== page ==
Mujahedeen victory in Afghanistan has given a boost to the disparate factions eager to dislodge unreconstructed communists from power in Soviet Central Asia. The president of Tajikistan has already been deposed and a coalition of Islamic and secular opposition groups is in power. If unrest sweeps the region, old-line communist leaderships in Turkmenistan and Uzbekistan also may experience a challenge by Islamic groups.
It may be a long time before the Central Asian situation is sorted out. We are now witnessing the undoing of an empire Russian czars forged in the 19th century. This is historical re-orientation for Turkmenistan, Uzbekistan, Tajikistan, Kyrgyzstan and Kazakhstan. In the absence of a strong central government in Moscow, these republics are returning to their natural geo-political context. As this process continues, they may develop close links to Turkey, Iran, Pakistan, Afghanistan, India and China, which once shared goods and wisdom with the region as partners of the ancient Silk Route.
Under communism, the Central Asian republics were supposed to be Moscow's ideological show window to Third World countries. Tashkent, in Uzbekistan, became a propaganda center, where thousands of foreign students attended the university and Third World-oriented conferences on myriad topics were held.
Yet any true exchange of ideas with foreigners was impossible in the communist environment of suspicion and tight controls. Another problem: the Soviets simply could not figure out how to reconcile their atheistic dogma with the emergence of Islam as a defining regional social and political force.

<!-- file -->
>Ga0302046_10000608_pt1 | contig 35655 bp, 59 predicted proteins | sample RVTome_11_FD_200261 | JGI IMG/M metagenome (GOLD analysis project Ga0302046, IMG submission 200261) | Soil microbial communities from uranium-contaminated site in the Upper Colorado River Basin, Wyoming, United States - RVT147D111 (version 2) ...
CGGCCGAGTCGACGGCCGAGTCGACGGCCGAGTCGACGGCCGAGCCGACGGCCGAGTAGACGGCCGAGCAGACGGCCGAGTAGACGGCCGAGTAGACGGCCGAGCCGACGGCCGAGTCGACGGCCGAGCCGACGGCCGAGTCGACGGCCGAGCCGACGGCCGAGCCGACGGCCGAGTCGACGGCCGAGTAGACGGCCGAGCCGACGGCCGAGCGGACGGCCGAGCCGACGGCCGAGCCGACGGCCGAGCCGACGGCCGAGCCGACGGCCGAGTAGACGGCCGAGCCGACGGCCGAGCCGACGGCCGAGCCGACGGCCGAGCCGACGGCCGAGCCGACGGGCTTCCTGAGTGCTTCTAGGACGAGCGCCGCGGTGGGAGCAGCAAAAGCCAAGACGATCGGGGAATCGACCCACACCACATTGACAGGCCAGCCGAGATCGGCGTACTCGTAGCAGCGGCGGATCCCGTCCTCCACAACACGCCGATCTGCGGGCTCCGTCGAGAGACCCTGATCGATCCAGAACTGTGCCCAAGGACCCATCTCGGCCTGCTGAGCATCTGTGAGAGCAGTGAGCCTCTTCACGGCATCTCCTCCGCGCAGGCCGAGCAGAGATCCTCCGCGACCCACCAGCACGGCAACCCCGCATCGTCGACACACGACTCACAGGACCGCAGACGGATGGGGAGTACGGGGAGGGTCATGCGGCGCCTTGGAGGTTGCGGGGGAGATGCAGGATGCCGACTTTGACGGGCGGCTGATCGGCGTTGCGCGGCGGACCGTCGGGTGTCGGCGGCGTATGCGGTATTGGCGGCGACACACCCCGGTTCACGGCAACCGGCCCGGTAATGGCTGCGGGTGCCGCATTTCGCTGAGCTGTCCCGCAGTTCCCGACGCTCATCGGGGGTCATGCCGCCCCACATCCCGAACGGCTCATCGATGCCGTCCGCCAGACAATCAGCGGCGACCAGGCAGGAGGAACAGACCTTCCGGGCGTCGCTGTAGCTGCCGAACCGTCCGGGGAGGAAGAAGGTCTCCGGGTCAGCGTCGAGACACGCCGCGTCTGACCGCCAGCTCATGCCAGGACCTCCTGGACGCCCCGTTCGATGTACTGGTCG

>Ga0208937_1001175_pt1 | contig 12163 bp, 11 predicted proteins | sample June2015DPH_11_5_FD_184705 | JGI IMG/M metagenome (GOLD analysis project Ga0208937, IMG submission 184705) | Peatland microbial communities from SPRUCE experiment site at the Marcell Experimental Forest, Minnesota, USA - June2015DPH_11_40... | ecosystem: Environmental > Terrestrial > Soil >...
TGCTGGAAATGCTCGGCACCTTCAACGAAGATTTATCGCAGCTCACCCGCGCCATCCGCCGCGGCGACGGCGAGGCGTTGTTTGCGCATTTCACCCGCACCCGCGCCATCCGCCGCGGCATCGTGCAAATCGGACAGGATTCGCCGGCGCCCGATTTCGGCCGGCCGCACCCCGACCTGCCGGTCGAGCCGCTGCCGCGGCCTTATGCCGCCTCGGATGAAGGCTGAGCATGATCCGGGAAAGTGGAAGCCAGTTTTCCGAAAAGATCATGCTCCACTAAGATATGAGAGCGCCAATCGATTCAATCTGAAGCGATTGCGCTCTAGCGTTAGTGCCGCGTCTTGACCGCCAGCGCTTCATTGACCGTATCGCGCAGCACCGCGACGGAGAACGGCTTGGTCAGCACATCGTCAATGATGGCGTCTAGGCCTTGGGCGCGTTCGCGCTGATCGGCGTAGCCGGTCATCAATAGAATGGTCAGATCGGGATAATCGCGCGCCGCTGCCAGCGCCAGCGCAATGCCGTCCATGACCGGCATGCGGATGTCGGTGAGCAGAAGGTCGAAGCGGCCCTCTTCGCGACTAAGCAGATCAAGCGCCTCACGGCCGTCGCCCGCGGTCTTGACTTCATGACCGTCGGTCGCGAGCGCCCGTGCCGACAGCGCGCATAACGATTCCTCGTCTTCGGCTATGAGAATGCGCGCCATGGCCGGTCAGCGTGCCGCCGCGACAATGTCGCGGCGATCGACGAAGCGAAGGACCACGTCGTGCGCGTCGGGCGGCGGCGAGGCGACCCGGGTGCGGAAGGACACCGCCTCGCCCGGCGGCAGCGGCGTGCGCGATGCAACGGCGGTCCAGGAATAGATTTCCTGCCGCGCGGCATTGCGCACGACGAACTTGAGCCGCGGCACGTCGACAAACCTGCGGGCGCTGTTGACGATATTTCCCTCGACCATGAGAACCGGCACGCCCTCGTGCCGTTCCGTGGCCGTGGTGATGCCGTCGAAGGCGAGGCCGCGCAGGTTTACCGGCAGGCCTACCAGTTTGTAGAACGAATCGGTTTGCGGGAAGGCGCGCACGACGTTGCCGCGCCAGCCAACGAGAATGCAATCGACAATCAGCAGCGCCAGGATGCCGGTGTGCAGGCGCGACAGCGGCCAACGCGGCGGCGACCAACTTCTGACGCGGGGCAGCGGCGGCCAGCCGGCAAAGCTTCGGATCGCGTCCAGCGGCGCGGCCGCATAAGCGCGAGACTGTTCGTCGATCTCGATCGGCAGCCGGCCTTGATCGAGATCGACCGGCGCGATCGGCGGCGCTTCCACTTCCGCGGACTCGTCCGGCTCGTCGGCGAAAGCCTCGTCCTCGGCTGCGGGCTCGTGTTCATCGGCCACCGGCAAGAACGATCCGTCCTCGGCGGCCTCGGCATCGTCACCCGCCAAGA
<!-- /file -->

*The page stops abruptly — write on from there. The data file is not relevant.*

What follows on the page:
With Moscow's controls gone, the Central Asian republics can go their own way. Some share cultural and linguistic heritage with secular Turkey. Some feel historic affinity to Iran. In Tajikistan, much of the recent national consciousness was fanned by the Tajik (Farsi) Language League, which in recent years has started talking about economic, cultural and scientific contacts with Iran. How much of this interest is cultural, how much religious-political is difficult to ascertain.
Tajikistan borders on Afghanistan. Recent developments in Afghanistan, where an uneasy Islamic partnership of guerrilla groups has taken over, may not affect Tajikistan directly. But the fact that Ahmad Shah Masood, the Afghan guerrilla leader, is an ethnic Tajik underscores how interwoven events can be in this
crossroads of culture and political influence.